Grandmas unite against injustice

Raging Grannies
Canada (Victoria)

It is a truth universally acknowledged that irate grandmas are not to be messed with. 

Watch out, then, for the Raging Grannies – an affinity group whose members are spread across the world in ‘gaggles’ (their playful collective noun for grannies). Each local gaggle is autonomous, but grannies – or women old enough to be – are bound together by a desire for social justice and a commitment to peaceful activism through satirical song.   

“We see our work as the spreading green branches of a great tree, rising up to provide shelter and nourishment for those who will come after us.” – Granny Marcia, Rochester, New York

While entirely non-violent, the Raging Grannies are no wallflowers: dressed up in outlandish hats and outfits, they sing loudly, proudly and badly. In fact, ‘no singing ability’ is a prerequisite. And though they may look and sound humorous, the issues they stand against are no laughing matter. From hydrofracking to unaffordable healthcare, racism to corporate greed, the list of wrongs they want to put right is wide-ranging. “These issues all grow from the same root, and that root is those who use power to subjugate and exploit and oppress others for their own gain,” explains Raging Granny Vicki Ryder in They Named me Vicki, a short documentary honouring her activism. 

The story of the Raging Grannies started in 1987 in British Columbia, Canada. Tired of their petitions against nuclear submarines falling on deaf ears, a group of 11 older women came up with a different way to get their voices heard by making a literal song and dance about the issue. When they saw that their quirky looks and lyrics – and sheer pizzazz – finally got them noticed (and sometimes pepper sprayed), they did it again and again, addressing a different injustice each time. 

“We were inspired to start the project as we got mad at the government and found other people to speak out together on the street,” original Raging Granny Fran Thoburn tells us. “Our shared concerns about nuclear weapons and ships, and concern for our grandchildren’s futures brought us together.” As the world’s longest-serving Raging Granny, she has since been awarded for peace activism.

News of audacious grannying soon spread, and gaggles began to pop up across Canada and in the US. Today there are over 100 gaggles worldwide and a database of more than 600 songs, each composed by ‘any old gran who feels inspired’ and set to the tune of popular melodies.  

Take ‘We Rage to End All War’ for example. Matching the melody of ‘Solidarity Forever’, it condemns the ‘senseless killing’ in Afghanistan, Iraq and Syria, and references grannydom in the chorus:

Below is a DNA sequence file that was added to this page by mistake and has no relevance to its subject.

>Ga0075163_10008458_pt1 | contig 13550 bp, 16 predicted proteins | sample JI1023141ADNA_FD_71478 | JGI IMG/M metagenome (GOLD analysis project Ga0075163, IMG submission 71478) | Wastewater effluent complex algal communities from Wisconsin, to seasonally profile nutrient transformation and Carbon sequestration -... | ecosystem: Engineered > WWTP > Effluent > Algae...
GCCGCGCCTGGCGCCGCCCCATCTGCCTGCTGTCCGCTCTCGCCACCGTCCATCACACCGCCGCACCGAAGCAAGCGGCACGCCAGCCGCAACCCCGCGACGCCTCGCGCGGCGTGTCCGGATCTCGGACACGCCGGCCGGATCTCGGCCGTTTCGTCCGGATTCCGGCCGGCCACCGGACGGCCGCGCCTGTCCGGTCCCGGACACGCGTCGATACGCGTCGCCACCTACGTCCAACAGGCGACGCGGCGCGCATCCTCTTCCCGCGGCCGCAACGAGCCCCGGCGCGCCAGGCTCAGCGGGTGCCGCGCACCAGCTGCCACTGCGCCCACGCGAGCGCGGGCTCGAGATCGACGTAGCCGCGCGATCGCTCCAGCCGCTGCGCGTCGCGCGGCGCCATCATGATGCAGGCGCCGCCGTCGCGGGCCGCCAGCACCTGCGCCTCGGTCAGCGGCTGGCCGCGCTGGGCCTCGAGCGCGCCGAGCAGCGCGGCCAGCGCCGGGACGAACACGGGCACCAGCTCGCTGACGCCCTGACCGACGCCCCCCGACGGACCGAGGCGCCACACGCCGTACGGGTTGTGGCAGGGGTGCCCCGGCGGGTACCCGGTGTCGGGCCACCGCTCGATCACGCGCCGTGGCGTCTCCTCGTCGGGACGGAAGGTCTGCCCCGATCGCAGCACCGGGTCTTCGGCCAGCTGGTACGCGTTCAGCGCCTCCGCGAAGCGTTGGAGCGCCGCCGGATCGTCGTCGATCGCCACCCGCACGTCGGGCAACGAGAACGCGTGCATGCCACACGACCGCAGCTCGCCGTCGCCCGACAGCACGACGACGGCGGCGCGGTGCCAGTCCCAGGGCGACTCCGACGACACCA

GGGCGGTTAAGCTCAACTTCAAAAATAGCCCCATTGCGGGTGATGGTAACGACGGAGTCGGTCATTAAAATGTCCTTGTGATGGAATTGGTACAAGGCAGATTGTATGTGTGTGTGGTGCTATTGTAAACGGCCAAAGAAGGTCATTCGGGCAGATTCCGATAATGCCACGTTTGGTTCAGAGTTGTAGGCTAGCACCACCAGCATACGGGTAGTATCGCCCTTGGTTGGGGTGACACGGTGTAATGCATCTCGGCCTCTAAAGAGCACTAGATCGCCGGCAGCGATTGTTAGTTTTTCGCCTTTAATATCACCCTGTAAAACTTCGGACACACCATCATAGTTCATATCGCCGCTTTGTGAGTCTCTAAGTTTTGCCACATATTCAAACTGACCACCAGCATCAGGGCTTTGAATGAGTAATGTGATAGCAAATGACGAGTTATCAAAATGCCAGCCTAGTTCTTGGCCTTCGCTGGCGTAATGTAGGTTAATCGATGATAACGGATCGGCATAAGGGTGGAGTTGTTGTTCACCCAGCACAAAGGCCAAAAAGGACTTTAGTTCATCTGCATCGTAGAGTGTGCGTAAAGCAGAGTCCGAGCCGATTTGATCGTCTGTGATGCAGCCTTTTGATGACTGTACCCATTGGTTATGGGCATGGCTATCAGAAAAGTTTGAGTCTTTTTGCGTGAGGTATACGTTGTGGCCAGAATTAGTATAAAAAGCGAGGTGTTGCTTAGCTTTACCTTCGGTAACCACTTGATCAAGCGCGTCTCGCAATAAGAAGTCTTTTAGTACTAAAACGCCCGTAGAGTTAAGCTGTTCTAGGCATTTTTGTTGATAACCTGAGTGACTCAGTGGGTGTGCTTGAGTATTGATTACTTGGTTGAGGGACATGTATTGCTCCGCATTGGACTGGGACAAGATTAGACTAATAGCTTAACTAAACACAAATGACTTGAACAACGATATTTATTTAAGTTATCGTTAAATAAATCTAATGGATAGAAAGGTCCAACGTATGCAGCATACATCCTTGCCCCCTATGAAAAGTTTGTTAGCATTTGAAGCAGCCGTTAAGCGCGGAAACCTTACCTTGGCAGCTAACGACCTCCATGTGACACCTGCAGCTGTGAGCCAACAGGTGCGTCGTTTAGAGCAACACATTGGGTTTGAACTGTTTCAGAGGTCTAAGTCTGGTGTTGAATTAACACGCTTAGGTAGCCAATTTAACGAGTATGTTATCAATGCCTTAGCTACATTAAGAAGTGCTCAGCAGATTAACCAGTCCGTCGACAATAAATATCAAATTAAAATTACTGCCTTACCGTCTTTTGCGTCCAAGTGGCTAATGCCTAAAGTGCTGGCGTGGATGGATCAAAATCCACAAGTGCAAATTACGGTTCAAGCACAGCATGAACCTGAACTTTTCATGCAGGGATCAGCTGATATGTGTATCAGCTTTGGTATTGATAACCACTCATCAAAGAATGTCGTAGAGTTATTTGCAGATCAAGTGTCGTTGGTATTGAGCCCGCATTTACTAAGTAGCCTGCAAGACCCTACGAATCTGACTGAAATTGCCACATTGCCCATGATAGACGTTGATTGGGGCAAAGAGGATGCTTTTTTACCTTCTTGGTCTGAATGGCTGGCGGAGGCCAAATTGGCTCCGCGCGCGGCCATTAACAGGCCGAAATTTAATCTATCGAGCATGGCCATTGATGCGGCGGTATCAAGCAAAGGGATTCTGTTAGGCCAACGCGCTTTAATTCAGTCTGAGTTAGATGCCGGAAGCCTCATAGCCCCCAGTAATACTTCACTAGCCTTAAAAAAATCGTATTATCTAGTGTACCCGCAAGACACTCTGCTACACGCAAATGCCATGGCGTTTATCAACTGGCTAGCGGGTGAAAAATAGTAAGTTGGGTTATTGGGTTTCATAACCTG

“We put away our knitting, tuck the grandkids into bed,
Throw on our shawls and aprons, put our hats upon our heads.
We stand up for the casualties whose blood is being shed.
We rage to end all war!”

Another Raging Granny classic has a chorus as catchy as the well-known original: “Stop the Frack, Jack, and dontcha pollute no more, no more, no more!”

Apart from humour and a sense of outrage, other essential stipulations to grannying include: “Passion. Joy. Delight. No colour sense, obviously. A friendly disposition. Kindness. Scientific curiosity can’t hurt. Maybe a sense of history and our place in it.”

A ready-made, strong female support group is also, perhaps, an answer to the loneliness that can cloud old age. Because while there are plenty of examples in legend and literature of older women revered for their wisdom, the reality is that many nowadays feel ignored as they reach retirement. The Raging Grannies are all too aware of this contradiction, and use it to their advantage by “dressing like innocent little old ladies” to mock ageist stereotypes and do the exact opposite of what most people expect from women over 60. 

“Grannying is the least understood yet most powerful weapon we have,” they admit. “We fight isolation by socialising in our group and would like to see more elders politically active. Participating energises and provides company and purpose.”

To Vicki, age equals power because she knows she doesn’t have to be afraid. “I’m not going to lose a job. I don’t have to take care of small children. So I don’t have to be afraid of going to jail. What are they going to do to me?” Still, it’s not always easy. It takes courage to be a Raging Granny, especially when you consider the physical demands of older age. Concerns such as whether a bathroom is nearby become all-important when planning protests. 

But despite the challenges, and laughs aside, the desire to make things better for the next generation is the fuel to their feisty granny fire. “Sometimes I wish I could be just like everybody else,” confesses Vicki. “Content to just sit home and bake cookies, knit sweaters – and there’s nothing wrong with that, I do my share of knitting for my grandkids!” she laughs. “But I’d like to know that I did what I could to make the world a better place for my grandchildren. I have hope – maybe not in my lifetime but in my grandkids’ lifetime – that things will be better.”

Rage on, Grannies! The world needs you, now more than ever. 

AtlasAction: The grannies urge you to “Stay alive and involved, keep active, speak out, make a difference and support young people”. Pour yourself a cup of tea and locate a gaggle of grannies.

Written by

Clemmy Manzo (27 January 2020)


This project has been selected as part of AgeFutures, a new storytelling project that maps the innovations transforming the lives of older people, and the designers, entrepreneurs and community leaders – across all generations – behind them. Atlas of the Future is excited to partner with Independent Age.

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